First, the bad news.
The death toll from Coronavirus in the U.S.A. stands at 4,059, and more alarming is the fact that yesterday brought nearly a thousand deaths in a single day. The numbers keep rising.
America has confirmed 188,639 cases (many more unconfirmed), more than any other country in the world (although Italy leads in fatalities with 12,428). The total number of cases in the U.S. shows a very unfortunate and frankly, scary trend: exponential growth.
Exponential growth definitely does not follow a straight line — not even close. But if we plot it on a logarithmic scale, it does — at least approximately. That is the nature of exponential growth.
Now some good news.
The earlier numbers are quite small, which makes their random fluctuations relatively large, and they are plagued by uncertainty of detection and reporting, even more so than recent data are. So, I’m going to focus at what has happened since March 5th, 2020. I’m also going to look at the number of new cases each day, rather than the total number of cases. If I graph that data, I get this:
If I graph it on a logarithmic scale, it looks like this:
The good news is that the number of coronavirus cases doesn’t follow a straight line exactly, not even on a logarithmic plot. What that means is, that it’s not showing “exponential growth” exactly — at least, not at a constant growth rate.
That departure from straight-line behavior isn’t just random fluctuation. It can be statistically verified, and even quantified. Here is one good statistical model, consisting of two straight-line segments representing two different growth rates:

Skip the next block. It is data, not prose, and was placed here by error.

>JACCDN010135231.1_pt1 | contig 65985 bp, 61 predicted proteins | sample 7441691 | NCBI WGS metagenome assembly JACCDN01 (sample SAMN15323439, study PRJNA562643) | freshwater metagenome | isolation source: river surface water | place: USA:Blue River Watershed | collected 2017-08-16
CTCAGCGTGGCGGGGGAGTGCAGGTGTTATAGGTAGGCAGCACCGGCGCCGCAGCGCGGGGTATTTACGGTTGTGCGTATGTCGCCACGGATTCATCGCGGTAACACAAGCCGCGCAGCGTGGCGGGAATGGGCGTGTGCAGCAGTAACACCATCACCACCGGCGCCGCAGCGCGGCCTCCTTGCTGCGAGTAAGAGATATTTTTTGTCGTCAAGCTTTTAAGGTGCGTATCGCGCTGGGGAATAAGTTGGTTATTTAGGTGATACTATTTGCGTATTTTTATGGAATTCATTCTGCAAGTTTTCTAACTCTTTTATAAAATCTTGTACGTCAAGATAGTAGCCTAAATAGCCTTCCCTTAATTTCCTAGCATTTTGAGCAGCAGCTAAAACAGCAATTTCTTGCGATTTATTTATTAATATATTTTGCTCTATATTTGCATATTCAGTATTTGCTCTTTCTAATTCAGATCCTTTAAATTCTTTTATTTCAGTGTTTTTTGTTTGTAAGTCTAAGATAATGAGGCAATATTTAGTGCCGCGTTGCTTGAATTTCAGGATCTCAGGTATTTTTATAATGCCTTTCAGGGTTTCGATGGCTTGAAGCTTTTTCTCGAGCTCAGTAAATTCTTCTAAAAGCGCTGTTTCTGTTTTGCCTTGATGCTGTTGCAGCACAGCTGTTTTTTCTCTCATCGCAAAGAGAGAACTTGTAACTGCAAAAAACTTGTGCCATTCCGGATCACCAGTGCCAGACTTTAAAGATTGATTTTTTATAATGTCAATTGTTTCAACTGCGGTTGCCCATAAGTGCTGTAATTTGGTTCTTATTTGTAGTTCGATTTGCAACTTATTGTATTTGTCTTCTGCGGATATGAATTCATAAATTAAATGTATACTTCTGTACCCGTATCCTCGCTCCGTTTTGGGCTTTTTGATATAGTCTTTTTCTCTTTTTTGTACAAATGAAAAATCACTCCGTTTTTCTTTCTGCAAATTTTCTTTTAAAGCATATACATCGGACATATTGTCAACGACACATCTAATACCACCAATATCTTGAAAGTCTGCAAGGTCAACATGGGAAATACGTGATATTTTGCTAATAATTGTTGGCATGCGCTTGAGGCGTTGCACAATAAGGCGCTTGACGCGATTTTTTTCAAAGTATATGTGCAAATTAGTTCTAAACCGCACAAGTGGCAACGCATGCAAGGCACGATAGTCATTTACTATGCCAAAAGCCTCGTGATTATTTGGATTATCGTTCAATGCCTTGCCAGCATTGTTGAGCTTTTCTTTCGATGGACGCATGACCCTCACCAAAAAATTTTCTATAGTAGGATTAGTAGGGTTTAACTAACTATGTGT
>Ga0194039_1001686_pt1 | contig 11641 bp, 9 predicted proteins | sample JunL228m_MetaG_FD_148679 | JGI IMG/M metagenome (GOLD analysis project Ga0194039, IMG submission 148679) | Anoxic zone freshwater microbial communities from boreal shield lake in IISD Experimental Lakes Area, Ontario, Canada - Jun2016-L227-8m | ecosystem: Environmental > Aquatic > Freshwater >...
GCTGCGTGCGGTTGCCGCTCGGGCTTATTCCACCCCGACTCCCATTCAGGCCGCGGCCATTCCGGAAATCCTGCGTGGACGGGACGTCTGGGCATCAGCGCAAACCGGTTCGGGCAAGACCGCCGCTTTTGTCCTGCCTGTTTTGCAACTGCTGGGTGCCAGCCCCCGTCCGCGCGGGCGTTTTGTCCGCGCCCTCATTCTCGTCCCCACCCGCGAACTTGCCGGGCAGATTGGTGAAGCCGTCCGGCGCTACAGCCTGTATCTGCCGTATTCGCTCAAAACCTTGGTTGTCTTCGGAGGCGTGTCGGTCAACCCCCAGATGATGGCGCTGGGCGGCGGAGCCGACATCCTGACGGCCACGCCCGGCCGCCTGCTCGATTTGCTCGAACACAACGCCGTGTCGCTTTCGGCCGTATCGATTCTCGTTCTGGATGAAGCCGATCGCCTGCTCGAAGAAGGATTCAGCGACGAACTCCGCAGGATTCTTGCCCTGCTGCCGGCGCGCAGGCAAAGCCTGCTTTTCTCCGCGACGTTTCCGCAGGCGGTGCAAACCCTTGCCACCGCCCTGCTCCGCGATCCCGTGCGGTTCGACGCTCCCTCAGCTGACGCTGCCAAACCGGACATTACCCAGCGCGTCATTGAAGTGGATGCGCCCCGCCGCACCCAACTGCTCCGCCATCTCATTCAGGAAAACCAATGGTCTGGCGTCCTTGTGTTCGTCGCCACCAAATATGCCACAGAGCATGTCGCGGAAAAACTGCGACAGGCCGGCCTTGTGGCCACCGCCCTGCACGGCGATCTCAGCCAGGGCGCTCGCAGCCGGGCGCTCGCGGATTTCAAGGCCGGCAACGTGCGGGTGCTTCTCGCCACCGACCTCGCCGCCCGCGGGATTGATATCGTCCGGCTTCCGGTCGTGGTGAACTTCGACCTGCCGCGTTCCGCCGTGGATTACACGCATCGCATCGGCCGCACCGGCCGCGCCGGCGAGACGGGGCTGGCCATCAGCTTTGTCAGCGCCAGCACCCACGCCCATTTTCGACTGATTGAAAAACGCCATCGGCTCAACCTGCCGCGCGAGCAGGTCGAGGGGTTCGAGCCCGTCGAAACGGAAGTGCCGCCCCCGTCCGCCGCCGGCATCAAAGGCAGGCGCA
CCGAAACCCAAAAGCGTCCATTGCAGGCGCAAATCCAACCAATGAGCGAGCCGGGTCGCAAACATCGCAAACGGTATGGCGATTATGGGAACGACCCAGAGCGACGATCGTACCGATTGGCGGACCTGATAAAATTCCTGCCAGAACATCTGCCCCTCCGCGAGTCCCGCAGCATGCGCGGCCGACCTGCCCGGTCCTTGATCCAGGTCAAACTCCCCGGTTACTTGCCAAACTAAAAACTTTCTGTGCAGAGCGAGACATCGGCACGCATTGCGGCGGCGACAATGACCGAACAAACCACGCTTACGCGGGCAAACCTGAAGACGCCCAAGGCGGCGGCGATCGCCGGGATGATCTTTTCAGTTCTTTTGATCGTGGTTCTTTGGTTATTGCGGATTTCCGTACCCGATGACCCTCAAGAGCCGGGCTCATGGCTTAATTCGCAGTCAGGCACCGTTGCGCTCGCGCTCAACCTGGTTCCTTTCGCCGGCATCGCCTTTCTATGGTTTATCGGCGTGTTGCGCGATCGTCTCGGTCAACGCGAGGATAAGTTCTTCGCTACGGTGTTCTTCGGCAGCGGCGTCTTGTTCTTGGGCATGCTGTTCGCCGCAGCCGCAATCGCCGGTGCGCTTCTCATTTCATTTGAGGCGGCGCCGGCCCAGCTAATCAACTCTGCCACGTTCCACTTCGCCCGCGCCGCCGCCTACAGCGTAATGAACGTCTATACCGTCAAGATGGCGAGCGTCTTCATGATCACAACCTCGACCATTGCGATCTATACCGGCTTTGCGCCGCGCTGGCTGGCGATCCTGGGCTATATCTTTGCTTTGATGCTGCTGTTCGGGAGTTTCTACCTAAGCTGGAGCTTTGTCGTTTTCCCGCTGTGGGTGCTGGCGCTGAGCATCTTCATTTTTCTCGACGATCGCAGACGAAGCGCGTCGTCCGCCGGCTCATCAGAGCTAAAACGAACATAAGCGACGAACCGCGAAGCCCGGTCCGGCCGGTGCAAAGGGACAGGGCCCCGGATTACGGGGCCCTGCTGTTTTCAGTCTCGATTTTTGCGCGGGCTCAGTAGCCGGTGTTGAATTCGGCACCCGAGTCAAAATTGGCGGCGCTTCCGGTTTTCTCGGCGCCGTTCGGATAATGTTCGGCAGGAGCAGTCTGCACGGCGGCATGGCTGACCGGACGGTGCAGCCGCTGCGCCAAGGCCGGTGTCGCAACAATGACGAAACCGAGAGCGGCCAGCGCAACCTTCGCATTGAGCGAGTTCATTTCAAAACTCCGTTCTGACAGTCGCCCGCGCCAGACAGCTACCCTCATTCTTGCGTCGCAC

The growth rate of new cases seems to have slowed around Mar. 23rd (give or take a day or two), with the result that it has reduced the number of cases we would have had lately. By a lot. The red arrow above shows where we would have been yesterday if growth had continued at the same rate; clearly there are fewer cases with the newer, slower growth rate.
The difference may not seem so impressive on the above plot, because it’s on a logarithmic scale. Let me show you what it looks like on the usual kind of plot (just the numbers, please)
At the previous rate of increase, we were on track to have more than 100,000 new confirmed cases yesterday. Thanks to the reduced growth rate, we only confirmed 24,742. Our health care system is already burdened by the cases we have now. Imagine how bad it would have been if, insteading of dealing with 24,742 cases, we had to handle over 100,000.
Why did the growth rate decrease? There are many possible reasons, and many factors, but my hypothesis is that the primary driver has bee social distancing and protective measures (handwashing etc.). [Caveat: I am not an epidemiologist.] People may feel their efforts are in vain, contributing little if anything to help. But by slowing the spread of the disease, we give our already-overworked health care system more time to cope. Previously, new cases were increasing at 29%/day; now they’re going up at a much slower rate, only 11%/day.
And that means more lives saved.
So — congratulate yourselves. You are the ones who made this possible, who made it work. Social distancing and protective measures are NOT in vain.
These things work. They save lives. They already have. Don’t stop now.
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